Not many people are giving Francis Ngannou much of a chance to upset Tyson Fury and shock the world in Saturday’s heavyweight boxing bout in Saudi Arabia.
But one of Ngannou’s most infamous victims sees things a different way.
“Not only a chance — I believe he’s going to win,” retired combat sports legend Alistair Overeem proclaimed Wednesday on The MMA Hour.
“Because I look at fights a little bit different, right? Of course, I’ve been in the game for 30 years. But I look at patterns, I look at some little details, I look at it a little different. And I think Ngannou is going to surprise the world, shock the world. Listen, also because people underestimate UFC fighters. They do. MMA fighters, let’s call them MMA fighters. There’s a lot of details that are in here and boxers are basically one-dimensional to us. Yes, Tyson is the best, yes, yes, yes, but France is a big dude. Very big dude.”
Ngannou, 37, and Fury, 35, meet on Oct. 28 in a blockbuster 10-round heavyweight boxing match in Riyadh, Saudi Arabia. Fury’s WBC heavyweight title will not be at stake, however the bout is expected to go on both fighters’ official records, meaning Ngannou will have an opportunity to become the first boxer to officially stamp a loss onto Fury’s undefeated pugilistic record. The former UFC champ is making his professional boxing debut.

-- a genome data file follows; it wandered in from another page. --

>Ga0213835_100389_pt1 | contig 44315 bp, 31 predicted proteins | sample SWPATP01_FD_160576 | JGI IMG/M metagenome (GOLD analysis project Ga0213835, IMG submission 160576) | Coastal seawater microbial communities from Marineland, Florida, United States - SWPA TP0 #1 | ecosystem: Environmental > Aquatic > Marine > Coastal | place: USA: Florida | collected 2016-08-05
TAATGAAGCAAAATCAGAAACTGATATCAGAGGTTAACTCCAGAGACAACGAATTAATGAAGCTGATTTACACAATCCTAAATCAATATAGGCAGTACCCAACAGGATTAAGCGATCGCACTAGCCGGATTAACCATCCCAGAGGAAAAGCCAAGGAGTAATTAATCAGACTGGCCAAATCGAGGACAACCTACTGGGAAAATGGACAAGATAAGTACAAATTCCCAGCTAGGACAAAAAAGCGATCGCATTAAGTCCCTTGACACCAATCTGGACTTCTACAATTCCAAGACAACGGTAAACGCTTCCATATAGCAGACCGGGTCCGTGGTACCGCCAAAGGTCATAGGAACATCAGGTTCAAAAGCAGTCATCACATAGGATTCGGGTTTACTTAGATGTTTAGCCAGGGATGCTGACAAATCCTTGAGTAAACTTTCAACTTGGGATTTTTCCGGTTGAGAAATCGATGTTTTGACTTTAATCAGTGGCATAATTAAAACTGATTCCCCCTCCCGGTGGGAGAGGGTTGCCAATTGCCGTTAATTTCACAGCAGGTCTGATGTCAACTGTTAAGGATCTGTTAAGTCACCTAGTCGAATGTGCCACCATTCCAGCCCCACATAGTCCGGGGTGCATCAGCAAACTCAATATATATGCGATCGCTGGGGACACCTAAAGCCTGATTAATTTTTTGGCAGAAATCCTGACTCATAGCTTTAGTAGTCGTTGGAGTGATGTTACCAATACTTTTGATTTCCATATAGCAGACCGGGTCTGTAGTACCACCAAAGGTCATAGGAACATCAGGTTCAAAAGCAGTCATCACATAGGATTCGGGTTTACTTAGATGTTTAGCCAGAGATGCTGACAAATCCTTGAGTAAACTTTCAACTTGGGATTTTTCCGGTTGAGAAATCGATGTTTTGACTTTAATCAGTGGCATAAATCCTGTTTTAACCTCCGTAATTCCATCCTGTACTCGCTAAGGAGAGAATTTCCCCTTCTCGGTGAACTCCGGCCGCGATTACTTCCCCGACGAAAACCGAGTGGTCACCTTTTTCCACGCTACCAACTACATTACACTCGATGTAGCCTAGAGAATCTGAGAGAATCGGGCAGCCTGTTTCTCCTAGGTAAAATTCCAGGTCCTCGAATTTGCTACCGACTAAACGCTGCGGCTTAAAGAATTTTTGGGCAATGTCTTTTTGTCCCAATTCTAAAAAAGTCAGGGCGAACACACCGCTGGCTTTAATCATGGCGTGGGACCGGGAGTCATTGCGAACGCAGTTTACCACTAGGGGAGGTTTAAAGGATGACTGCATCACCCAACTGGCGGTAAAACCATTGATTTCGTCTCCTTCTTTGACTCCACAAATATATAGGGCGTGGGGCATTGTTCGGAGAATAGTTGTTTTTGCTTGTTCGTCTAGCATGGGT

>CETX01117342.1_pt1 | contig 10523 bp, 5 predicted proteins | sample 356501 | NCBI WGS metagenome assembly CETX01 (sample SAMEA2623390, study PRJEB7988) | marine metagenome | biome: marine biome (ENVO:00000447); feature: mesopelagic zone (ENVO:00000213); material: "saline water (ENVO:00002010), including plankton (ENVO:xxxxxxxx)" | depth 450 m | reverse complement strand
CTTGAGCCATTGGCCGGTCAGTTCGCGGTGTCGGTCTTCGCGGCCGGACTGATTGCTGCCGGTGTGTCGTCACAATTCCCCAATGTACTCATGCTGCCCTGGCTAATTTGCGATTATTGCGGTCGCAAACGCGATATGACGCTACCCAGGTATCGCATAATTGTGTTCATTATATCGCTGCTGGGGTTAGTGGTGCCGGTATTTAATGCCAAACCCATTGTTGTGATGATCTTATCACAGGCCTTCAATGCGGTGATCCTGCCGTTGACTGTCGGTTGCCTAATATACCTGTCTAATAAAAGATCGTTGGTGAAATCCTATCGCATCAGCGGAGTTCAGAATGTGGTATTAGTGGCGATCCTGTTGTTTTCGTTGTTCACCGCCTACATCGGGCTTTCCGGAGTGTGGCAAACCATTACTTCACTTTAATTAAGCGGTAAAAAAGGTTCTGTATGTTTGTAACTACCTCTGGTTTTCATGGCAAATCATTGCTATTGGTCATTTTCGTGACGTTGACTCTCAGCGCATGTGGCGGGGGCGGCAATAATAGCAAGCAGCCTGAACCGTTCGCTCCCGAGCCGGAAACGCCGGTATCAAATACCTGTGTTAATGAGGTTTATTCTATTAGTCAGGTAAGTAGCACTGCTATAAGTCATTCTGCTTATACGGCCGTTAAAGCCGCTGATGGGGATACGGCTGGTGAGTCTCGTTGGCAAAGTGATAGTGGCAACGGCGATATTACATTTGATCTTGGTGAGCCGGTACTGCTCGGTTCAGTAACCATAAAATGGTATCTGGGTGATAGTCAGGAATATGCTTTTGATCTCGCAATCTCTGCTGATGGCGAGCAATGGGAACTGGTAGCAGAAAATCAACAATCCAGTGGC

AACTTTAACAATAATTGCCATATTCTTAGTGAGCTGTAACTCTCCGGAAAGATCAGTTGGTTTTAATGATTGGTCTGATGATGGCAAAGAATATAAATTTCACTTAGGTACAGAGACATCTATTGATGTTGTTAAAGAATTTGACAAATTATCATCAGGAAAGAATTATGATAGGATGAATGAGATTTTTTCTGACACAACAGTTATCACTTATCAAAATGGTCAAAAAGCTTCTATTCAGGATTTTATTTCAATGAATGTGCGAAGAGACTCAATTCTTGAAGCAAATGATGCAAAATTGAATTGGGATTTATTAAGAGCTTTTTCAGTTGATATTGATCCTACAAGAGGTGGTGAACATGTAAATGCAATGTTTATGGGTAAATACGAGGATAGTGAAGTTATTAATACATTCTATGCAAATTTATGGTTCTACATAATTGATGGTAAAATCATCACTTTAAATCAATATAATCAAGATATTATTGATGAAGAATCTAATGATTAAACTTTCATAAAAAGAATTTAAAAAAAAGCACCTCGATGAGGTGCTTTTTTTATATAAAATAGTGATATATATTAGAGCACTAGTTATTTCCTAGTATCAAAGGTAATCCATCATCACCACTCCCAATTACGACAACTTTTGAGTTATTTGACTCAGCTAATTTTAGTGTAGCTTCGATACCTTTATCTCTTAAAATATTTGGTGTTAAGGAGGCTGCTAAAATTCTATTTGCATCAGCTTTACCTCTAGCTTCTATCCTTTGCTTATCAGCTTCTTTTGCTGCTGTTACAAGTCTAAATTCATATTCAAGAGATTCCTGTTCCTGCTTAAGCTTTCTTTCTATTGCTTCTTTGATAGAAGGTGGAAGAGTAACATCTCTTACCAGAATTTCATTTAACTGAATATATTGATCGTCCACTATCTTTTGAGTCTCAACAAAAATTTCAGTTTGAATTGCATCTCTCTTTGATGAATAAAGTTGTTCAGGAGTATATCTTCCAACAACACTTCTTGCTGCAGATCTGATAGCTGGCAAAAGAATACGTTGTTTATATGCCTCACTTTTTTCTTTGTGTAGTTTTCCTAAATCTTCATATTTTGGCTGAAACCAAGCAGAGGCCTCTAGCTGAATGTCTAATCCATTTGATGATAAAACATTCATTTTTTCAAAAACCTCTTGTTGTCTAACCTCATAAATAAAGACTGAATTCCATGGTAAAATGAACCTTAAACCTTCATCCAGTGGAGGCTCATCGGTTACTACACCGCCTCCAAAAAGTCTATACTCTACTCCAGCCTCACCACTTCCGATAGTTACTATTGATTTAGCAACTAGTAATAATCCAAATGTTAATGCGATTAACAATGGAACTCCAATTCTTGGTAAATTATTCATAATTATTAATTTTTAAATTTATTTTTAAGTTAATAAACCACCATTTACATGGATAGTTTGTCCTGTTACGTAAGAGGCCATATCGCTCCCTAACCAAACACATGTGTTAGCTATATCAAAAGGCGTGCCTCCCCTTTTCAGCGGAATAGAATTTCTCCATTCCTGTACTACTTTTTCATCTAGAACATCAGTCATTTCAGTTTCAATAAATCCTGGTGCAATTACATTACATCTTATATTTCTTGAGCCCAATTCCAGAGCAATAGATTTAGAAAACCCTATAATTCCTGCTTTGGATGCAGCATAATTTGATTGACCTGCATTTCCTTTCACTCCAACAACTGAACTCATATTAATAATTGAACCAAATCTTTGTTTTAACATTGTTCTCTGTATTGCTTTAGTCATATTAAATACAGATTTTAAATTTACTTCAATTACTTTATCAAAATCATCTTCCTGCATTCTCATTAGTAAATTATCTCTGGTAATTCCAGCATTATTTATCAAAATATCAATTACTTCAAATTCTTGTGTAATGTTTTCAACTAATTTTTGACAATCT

Overeem, 43, knows from experience just how dangerous Ngannou can be. “The Reem” suffered one of the most brutal knockout losses of his career at the hands of Ngannou in 2017 when he ate a monster left uppercut from the future champ at UFC 218, a result which effectively ended Overeem’s final viable push to win the UFC heavyweight title.
But Overeem also knows from experience what it’s like to be doubted as an MMA fighter making a detour into a different combat sport. Overeem memorably shocked the kickboxing world when he stormed into K-1 and defeated a slew of legendary names, knocking out the likes of Badr Hari, Peter Aerts, Tyrone Spong, and Gokhan Saki in a run that culminated with winning the 2010 K-1 world grand prix championship.
Overeem said he plans to fly to Saudi Arabia later this week to watch Fury vs. Ngannou in person, and he expects a performance from his one-time foe that’ll stun the boxing world.
“It’s going to be a brutal force KO,” Overeem said.
“I went into K-1 and people didn’t give me much of a chance either. But I went in there as well [and won]. We have a different mindset with MMA guys. It’s different. It’s different.”